(Natural News) Mulberry is a flowering, fruit-bearing plant that belongs to the genus Morus. There are about 10 or more species of mulberries cultivated in various regions around the world. The mulberry plant (or tree) is known for having several medicinal parts. These parts have been used in traditional medicine for the treatment of various diseases, most notably diabetes. In China, the use of mulberry fruit for the management of diabetes is still common even today. Because of its widespread use, Chinese researchers wrote a summary of the chemical composition of mulberry and its pharmacological effects on diabetes mellitus. In an article published in The American Journal of Chinese Medicine, they summarized what years of research have discovered about this medicinal plant and its potential as an alternative medicine for diabetes.
Mulberry in traditional Chinese medicine
Many species of mulberry exist in different parts of the world, but the one grown in China is known as Morus alba or white mulberry. The Chinese use this plant for various purposes. For instance, the leaves of M. alba are considered important for silk production as they serve as the main food source of silkworms. Meanwhile, its fruits, known locally as sang shen, are used for medicinal preparations and as the main ingredient of a health drink that’s become popular even in Japan and South Korea.
The mulberry fruit has hints of sweetness but is considered somewhat bland compared with other fruits. Its taste is only enhanced by drying the fruit under the sun. The fruit’s blandness is due to its high water content and its deficiency in chemicals that intensify flavor. Fresh, ripe mulberry fruits contain about 85 to 88 percent water and small amounts of carbohydrates (mostly sugars), protein, fats, free acids, fiber, and minerals.
In traditional and even modern Chinese medicine, mulberry fruits are used to nourish the blood, support kidney function and treat various ailments like fatigue, weakness, anemia, premature graying of the hair, urinary incontinence, tinnitus, dizziness, and constipation among the elderly. (Related: Mulberry compound found to fight obesity, high cholesterol, high blood sugar and even cancer.)
Mulberry as an alternative treatment for diabetes
In their review, the researchers described diabetes mellitus as a serious metabolic disorder that has now become a global epidemic. Despite new advancements in modern medicine, traditional medicine is still used to prevent and treat diabetes in many countries, particularly in Asia. In China, mulberry is known as a centuries-old treatment for diabetes. It is still the medicine of choice of many Chinese even today.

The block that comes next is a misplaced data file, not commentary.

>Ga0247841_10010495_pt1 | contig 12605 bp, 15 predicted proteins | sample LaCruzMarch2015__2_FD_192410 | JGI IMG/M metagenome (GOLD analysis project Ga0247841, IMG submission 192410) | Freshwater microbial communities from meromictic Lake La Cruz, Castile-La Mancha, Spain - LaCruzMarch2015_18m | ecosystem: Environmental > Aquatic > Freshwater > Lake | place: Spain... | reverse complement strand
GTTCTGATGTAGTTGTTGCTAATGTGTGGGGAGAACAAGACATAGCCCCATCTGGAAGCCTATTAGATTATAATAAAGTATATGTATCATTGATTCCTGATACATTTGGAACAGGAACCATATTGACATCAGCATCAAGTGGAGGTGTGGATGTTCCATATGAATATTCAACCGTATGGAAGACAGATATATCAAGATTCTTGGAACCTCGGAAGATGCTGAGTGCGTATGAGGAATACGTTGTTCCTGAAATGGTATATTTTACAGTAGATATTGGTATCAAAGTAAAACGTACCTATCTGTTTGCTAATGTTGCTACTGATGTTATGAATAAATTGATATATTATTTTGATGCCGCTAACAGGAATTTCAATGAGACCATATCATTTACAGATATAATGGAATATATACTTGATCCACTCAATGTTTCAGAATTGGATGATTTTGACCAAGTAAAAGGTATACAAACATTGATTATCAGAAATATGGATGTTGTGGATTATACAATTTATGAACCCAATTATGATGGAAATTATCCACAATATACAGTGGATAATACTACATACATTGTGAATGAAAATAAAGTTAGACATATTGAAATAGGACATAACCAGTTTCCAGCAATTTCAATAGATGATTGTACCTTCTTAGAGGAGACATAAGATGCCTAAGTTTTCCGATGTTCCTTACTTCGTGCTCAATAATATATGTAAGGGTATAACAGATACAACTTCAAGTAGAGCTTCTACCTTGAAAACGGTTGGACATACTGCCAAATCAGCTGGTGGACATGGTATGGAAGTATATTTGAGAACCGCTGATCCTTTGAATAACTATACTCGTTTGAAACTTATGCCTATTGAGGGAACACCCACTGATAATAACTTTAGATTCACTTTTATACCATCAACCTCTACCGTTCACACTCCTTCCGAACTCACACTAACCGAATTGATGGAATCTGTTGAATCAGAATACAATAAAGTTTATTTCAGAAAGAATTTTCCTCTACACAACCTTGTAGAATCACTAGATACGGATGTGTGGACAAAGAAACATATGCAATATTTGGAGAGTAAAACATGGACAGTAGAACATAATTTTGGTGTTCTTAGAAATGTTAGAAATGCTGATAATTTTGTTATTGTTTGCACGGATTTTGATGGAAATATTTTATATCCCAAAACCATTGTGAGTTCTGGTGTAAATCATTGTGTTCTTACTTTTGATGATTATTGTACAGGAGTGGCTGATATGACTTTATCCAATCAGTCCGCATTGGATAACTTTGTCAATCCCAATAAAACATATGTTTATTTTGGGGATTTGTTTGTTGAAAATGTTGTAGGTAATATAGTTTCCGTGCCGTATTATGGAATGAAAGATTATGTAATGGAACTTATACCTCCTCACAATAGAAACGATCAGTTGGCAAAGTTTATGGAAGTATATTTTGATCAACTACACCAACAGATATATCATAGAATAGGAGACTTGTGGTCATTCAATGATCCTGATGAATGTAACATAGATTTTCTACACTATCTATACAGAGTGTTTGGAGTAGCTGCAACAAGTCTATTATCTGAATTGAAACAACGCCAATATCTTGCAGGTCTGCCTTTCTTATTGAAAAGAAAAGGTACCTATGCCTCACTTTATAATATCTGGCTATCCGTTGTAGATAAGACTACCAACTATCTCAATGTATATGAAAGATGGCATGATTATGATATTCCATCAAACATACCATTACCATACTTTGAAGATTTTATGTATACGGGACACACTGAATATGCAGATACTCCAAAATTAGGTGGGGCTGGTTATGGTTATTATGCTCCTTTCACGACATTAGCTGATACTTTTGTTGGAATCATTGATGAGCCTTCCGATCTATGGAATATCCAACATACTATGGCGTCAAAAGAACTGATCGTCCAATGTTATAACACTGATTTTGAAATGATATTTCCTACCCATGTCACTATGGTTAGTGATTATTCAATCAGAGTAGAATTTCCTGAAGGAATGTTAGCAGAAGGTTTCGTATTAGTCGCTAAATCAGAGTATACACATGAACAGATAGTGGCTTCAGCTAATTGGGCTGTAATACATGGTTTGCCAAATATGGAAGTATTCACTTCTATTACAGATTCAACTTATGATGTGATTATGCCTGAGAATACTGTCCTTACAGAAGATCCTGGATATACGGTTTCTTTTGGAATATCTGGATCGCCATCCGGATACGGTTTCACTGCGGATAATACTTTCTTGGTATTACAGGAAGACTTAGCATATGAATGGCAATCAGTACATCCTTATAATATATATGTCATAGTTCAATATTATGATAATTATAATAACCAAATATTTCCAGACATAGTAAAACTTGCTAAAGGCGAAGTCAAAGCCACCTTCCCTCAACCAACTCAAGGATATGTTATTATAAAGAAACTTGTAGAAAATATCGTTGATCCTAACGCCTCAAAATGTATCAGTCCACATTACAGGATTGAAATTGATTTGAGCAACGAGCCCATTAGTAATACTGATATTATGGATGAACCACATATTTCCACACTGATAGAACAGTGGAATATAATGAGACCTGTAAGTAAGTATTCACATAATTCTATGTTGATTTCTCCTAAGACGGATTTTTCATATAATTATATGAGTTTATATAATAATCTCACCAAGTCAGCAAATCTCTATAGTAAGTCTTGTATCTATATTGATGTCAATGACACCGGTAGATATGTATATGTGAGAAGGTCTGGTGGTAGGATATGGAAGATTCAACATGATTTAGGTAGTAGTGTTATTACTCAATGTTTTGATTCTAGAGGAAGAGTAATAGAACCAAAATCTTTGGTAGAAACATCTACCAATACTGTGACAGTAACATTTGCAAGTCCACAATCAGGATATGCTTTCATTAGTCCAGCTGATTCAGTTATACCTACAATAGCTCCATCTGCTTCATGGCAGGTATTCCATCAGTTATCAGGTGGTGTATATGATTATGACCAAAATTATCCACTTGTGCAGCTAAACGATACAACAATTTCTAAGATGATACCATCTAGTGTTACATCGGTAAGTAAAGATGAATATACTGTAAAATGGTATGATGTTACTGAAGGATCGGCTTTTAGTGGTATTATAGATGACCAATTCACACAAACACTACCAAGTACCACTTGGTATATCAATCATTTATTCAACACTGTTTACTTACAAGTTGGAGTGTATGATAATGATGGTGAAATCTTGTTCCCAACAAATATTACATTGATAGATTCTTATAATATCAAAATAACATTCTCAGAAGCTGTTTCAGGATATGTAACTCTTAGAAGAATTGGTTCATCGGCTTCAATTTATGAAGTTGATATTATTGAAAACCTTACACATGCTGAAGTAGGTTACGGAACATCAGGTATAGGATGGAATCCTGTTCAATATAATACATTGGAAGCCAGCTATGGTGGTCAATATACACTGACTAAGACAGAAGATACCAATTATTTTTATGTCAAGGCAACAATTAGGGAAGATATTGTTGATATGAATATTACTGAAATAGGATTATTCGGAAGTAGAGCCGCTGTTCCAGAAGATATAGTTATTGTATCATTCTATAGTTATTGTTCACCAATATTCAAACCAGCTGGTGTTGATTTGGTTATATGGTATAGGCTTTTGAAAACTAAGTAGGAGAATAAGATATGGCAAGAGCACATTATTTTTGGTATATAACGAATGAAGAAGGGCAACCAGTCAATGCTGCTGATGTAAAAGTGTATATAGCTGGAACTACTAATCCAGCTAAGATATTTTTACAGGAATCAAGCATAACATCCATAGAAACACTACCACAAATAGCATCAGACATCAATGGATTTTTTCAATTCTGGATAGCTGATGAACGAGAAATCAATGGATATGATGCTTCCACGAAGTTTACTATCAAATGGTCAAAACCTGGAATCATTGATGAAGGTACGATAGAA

The researchers attributed mulberry’s anti-diabetic potential to its active components, which include polyhydroxylated alkaloids, flavonoids, and polysaccharides. According to numerous studies, these compounds can be found in many parts of the mulberry plant and are capable of improving glucose absorption, enhancing insulin production/secretion, and preventing harmful oxidation and inflammation.
In a study published in the Journal of Traditional and Complementary Medicine, Taiwanese researchers reported that mulberry fruits are rich in polyphenols and anthocyanins, which are known for their antioxidant and anti-inflammatory activities. They believe that these bioactive compounds make mulberry effective in treating and preventing not only diabetes, but also human cancer, liver disease, obesity, and cardiovascular disease.
A more recent review that appeared in the Journal of Agricultural and Food Chemistry said the same things about mulberry. Researchers from South-Central University for Nationalities in China elaborated that mulberry fruit contains a great diversity of nutritive compounds as well as bioactive components, such as rutin, quercetin, anthocyanins, chlorogenic acid, and polysaccharides. They credited these compounds with the antioxidant, neuroprotective, anti-atherosclerosis, immunomodulatory, anti-tumor, cholesterol-lowering, and anti-diabetic activities shown by mulberry fruit extracts in in vivo and in vitro studies.